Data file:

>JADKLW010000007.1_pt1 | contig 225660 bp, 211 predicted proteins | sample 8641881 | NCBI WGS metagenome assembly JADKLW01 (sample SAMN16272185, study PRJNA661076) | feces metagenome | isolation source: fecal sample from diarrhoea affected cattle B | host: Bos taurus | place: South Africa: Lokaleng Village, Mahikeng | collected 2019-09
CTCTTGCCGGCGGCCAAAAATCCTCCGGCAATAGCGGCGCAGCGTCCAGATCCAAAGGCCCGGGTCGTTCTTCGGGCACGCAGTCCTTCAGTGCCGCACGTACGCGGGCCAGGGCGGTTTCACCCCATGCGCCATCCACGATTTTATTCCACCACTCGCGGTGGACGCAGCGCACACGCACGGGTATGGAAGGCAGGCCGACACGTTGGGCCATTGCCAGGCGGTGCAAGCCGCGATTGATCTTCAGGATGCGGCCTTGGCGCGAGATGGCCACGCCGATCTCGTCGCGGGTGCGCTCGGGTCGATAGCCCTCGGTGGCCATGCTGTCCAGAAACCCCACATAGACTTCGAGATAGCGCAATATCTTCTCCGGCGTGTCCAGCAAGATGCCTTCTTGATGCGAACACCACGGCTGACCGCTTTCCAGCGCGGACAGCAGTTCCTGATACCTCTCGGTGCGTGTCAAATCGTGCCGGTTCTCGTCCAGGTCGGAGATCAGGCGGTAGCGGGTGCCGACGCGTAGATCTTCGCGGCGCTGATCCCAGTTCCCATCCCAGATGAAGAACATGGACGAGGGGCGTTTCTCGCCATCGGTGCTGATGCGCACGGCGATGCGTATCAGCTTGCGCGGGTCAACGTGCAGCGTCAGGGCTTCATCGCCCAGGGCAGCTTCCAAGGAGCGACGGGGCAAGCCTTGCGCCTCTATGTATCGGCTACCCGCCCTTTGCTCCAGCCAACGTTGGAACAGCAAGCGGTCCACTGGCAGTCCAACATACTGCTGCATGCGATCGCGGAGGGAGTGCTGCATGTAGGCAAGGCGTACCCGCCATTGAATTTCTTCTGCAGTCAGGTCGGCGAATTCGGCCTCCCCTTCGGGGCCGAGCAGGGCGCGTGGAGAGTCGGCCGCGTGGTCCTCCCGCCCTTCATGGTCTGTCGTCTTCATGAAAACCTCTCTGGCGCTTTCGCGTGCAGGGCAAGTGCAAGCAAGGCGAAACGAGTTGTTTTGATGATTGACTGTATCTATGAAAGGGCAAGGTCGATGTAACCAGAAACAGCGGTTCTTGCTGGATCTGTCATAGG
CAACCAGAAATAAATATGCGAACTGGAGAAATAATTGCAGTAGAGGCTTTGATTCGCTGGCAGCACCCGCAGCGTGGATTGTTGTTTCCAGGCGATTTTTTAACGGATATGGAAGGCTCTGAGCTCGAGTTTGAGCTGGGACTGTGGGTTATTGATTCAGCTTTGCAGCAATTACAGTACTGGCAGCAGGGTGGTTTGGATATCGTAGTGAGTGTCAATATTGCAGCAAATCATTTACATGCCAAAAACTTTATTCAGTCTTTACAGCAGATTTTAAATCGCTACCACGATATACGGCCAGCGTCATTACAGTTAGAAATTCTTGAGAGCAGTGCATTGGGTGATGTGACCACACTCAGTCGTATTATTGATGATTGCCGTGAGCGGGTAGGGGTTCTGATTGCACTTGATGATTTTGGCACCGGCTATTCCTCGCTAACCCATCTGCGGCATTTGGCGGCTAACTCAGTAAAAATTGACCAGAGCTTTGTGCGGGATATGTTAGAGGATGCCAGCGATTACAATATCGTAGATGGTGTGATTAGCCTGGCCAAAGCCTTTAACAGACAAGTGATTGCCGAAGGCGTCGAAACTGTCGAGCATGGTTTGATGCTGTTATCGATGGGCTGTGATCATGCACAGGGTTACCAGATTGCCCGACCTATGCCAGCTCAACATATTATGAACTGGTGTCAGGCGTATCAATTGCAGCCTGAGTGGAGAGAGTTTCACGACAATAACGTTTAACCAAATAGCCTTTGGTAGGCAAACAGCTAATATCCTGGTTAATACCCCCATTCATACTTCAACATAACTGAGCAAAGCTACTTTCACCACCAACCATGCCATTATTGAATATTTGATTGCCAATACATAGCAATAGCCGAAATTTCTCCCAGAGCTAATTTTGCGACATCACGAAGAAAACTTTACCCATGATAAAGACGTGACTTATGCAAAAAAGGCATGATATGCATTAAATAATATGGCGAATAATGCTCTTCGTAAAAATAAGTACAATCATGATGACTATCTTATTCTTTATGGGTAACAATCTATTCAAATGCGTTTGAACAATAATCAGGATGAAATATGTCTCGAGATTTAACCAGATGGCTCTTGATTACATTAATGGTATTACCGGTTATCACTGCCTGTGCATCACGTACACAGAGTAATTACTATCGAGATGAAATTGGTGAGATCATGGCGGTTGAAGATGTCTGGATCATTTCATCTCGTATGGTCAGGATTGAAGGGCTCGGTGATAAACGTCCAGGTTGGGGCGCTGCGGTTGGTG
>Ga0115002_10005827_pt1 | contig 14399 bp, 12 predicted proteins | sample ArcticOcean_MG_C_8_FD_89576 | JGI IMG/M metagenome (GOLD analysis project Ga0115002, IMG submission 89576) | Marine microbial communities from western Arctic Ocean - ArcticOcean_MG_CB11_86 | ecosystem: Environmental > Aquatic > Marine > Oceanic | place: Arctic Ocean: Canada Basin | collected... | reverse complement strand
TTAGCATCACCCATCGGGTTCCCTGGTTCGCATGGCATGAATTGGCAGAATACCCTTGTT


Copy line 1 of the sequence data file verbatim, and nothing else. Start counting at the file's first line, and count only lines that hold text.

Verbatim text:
>JADKLW010000007.1_pt1 | contig 225660 bp, 211 predicted proteins | sample 8641881 | NCBI WGS metagenome assembly JADKLW01 (sample SAMN16272185, study PRJNA661076) | feces metagenome | isolation source: fecal sample from diarrhoea affected cattle B | host: Bos taurus | place: South Africa: Lokaleng Village, Mahikeng | collected 2019-09